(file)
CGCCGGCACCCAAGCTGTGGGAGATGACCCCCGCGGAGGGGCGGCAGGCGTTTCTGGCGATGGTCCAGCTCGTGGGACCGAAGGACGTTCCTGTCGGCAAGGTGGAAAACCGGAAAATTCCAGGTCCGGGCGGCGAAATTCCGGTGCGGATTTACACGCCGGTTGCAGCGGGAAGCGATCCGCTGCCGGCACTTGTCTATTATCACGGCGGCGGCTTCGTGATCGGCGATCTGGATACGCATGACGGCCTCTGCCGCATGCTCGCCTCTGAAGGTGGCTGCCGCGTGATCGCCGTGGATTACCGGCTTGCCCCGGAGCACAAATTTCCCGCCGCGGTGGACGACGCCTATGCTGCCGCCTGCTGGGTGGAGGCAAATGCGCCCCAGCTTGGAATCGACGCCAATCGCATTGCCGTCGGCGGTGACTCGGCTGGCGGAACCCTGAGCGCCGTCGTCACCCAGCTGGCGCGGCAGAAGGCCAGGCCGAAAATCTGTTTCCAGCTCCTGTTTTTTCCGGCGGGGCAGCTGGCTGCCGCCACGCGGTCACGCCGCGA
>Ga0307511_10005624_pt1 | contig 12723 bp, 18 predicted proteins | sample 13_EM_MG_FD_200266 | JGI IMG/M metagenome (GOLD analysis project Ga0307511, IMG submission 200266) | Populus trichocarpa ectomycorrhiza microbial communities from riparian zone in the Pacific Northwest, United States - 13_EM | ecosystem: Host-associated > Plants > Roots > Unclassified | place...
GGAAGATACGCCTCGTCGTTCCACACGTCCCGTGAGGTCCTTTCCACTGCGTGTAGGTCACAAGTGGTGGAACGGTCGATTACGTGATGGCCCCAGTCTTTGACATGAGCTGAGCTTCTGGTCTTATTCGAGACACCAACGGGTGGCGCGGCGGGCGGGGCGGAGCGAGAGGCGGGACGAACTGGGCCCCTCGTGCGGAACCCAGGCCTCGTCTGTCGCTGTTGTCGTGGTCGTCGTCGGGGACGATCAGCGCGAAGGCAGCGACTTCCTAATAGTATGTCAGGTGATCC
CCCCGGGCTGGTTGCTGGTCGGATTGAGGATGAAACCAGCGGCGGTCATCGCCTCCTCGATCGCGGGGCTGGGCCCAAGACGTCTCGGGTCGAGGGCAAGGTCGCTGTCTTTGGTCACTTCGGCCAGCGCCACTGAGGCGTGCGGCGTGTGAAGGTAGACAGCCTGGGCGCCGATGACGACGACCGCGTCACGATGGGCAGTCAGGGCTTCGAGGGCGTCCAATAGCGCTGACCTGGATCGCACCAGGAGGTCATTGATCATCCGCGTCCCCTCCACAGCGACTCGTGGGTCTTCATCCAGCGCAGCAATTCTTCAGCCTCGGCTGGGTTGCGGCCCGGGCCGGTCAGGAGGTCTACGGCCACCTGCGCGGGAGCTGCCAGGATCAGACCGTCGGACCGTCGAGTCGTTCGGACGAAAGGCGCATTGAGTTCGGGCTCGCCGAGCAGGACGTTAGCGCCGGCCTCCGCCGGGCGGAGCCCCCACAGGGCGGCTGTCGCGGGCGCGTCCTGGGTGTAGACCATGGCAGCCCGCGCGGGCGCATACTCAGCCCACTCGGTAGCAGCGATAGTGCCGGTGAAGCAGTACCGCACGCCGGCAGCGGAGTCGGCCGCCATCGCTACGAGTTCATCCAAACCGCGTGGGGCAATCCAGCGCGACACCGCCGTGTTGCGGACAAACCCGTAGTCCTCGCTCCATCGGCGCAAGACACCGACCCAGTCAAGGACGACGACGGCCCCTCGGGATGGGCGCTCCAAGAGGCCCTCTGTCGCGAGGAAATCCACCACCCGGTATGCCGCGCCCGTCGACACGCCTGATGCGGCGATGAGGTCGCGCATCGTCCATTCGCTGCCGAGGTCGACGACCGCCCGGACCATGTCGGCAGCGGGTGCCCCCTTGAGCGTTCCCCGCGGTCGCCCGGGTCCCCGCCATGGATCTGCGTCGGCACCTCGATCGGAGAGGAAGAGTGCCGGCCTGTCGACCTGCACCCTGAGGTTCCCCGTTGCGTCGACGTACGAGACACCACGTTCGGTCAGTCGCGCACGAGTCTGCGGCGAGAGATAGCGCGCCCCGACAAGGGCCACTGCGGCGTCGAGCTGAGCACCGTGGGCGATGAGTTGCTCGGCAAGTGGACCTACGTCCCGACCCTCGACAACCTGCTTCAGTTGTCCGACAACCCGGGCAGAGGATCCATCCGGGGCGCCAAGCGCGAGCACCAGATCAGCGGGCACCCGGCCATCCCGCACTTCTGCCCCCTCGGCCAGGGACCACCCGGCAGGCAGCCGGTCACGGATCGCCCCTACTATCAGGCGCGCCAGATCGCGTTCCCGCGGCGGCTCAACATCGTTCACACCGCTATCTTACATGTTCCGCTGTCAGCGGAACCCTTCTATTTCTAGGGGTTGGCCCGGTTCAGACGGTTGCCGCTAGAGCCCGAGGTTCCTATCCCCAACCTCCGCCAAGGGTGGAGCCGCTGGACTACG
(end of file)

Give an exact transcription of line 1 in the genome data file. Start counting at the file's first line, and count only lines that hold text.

CGCCGGCACCCAAGCTGTGGGAGATGACCCCCGCGGAGGGGCGGCAGGCGTTTCTGGCGATGGTCCAGCTCGTGGGACCGAAGGACGTTCCTGTCGGCAAGGTGGAAAACCGGAAAATTCCAGGTCCGGGCGGCGAAATTCCGGTGCGGATTTACACGCCGGTTGCAGCGGGAAGCGATCCGCTGCCGGCACTTGTCTATTATCACGGCGGCGGCTTCGTGATCGGCGATCTGGATACGCATGACGGCCTCTGCCGCATGCTCGCCTCTGAAGGTGGCTGCCGCGTGATCGCCGTGGATTACCGGCTTGCCCCGGAGCACAAATTTCCCGCCGCGGTGGACGACGCCTATGCTGCCGCCTGCTGGGTGGAGGCAAATGCGCCCCAGCTTGGAATCGACGCCAATCGCATTGCCGTCGGCGGTGACTCGGCTGGCGGAACCCTGAGCGCCGTCGTCACCCAGCTGGCGCGGCAGAAGGCCAGGCCGAAAATCTGTTTCCAGCTCCTGTTTTTTCCGGCGGGGCAGCTGGCTGCCGCCACGCGGTCACGCCGCGA